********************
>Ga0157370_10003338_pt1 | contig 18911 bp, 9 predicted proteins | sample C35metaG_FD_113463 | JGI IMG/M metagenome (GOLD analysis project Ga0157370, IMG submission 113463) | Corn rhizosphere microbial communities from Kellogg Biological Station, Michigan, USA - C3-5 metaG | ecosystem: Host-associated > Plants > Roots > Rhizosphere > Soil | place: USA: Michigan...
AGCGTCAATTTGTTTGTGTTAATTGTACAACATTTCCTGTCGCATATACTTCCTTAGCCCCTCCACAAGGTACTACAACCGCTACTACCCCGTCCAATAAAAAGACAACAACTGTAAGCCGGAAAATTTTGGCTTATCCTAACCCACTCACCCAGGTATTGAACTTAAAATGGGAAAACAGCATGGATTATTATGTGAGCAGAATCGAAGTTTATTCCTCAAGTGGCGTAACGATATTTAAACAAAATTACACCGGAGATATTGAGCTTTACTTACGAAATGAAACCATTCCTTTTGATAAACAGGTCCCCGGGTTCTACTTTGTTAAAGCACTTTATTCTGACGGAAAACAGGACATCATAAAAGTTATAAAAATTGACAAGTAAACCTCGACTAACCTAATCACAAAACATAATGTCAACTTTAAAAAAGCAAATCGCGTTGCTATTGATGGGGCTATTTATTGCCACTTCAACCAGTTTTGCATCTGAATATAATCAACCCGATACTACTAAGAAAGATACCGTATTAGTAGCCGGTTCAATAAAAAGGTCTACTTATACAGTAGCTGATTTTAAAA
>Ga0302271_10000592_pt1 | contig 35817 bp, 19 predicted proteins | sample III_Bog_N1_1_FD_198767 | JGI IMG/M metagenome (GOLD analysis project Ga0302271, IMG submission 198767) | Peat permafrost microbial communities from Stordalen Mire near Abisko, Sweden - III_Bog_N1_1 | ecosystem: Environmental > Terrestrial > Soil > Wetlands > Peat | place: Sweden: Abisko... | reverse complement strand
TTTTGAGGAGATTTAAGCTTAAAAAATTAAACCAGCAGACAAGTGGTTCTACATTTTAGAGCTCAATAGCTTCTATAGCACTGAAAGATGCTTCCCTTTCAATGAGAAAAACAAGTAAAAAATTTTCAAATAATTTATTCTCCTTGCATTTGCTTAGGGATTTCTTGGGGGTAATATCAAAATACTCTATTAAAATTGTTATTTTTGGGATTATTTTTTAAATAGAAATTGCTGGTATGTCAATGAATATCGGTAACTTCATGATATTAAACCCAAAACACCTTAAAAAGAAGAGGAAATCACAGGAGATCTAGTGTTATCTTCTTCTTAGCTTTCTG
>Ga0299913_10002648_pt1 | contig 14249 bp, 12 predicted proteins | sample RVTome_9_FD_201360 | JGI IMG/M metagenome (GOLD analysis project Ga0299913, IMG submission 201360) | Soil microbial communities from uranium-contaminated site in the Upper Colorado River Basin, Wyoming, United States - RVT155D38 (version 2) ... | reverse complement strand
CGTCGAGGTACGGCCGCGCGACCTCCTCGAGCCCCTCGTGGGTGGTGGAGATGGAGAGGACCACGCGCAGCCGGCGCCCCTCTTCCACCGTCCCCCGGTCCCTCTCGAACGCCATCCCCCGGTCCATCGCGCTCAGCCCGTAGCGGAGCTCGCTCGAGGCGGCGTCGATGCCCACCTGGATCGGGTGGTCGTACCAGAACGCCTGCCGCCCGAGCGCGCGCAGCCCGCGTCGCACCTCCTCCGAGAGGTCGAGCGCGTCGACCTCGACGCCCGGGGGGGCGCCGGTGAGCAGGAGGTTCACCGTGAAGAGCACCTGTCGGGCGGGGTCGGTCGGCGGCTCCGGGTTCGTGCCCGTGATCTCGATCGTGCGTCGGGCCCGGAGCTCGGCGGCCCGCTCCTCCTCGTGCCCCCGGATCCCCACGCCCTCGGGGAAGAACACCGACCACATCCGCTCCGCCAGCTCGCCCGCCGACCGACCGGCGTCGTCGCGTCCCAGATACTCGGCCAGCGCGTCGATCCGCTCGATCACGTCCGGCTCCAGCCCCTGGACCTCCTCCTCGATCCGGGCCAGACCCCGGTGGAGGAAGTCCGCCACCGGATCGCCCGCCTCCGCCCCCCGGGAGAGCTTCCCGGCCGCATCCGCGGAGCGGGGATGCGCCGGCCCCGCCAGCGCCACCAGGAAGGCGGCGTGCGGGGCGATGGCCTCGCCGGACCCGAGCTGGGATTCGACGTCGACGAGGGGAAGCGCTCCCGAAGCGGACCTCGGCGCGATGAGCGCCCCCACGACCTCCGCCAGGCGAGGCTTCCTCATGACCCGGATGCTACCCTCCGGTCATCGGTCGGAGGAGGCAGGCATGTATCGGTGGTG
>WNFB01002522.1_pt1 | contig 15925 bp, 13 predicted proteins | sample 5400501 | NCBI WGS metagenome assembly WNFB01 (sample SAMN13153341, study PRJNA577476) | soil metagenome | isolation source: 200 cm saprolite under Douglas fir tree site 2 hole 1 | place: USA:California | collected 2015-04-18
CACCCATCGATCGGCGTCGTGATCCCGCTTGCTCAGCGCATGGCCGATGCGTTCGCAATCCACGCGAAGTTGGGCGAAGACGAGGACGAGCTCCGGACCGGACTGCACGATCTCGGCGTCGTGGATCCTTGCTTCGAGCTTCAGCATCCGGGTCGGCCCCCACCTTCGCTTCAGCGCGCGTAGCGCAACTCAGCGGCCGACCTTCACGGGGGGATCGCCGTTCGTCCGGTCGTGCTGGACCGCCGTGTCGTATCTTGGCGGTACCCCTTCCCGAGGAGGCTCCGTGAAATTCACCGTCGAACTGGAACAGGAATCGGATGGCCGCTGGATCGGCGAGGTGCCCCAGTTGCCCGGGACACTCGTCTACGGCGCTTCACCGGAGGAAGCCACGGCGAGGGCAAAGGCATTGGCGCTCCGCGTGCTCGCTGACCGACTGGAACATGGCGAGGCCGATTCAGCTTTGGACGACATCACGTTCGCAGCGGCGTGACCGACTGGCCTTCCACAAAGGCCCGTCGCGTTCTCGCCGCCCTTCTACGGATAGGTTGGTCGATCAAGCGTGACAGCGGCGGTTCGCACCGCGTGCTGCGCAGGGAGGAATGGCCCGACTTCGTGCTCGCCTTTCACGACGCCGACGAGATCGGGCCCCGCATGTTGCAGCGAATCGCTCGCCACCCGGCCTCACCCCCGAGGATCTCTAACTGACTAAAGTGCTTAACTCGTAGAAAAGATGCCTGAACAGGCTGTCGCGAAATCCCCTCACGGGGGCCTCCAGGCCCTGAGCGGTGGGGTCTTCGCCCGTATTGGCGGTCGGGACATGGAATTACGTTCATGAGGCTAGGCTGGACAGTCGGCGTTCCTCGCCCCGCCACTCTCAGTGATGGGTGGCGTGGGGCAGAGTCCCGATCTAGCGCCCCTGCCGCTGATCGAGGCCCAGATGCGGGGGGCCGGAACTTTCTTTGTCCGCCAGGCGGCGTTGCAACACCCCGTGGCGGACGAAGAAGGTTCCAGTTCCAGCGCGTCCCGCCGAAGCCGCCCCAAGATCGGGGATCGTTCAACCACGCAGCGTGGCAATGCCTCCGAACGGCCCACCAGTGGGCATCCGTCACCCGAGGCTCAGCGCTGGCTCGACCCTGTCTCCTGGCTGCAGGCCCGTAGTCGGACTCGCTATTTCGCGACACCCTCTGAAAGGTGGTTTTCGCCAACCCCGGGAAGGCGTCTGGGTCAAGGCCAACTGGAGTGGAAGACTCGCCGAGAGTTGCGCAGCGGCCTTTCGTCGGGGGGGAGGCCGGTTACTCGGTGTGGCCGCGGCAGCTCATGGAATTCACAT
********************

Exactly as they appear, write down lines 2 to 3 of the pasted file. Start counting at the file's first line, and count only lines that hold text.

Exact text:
AGCGTCAATTTGTTTGTGTTAATTGTACAACATTTCCTGTCGCATATACTTCCTTAGCCCCTCCACAAGGTACTACAACCGCTACTACCCCGTCCAATAAAAAGACAACAACTGTAAGCCGGAAAATTTTGGCTTATCCTAACCCACTCACCCAGGTATTGAACTTAAAATGGGAAAACAGCATGGATTATTATGTGAGCAGAATCGAAGTTTATTCCTCAAGTGGCGTAACGATATTTAAACAAAATTACACCGGAGATATTGAGCTTTACTTACGAAATGAAACCATTCCTTTTGATAAACAGGTCCCCGGGTTCTACTTTGTTAAAGCACTTTATTCTGACGGAAAACAGGACATCATAAAAGTTATAAAAATTGACAAGTAAACCTCGACTAACCTAATCACAAAACATAATGTCAACTTTAAAAAAGCAAATCGCGTTGCTATTGATGGGGCTATTTATTGCCACTTCAACCAGTTTTGCATCTGAATATAATCAACCCGATACTACTAAGAAAGATACCGTATTAGTAGCCGGTTCAATAAAAAGGTCTACTTATACAGTAGCTGATTTTAAAA
>Ga0302271_10000592_pt1 | contig 35817 bp, 19 predicted proteins | sample III_Bog_N1_1_FD_198767 | JGI IMG/M metagenome (GOLD analysis project Ga0302271, IMG submission 198767) | Peat permafrost microbial communities from Stordalen Mire near Abisko, Sweden - III_Bog_N1_1 | ecosystem: Environmental > Terrestrial > Soil > Wetlands > Peat | place: Sweden: Abisko... | reverse complement strand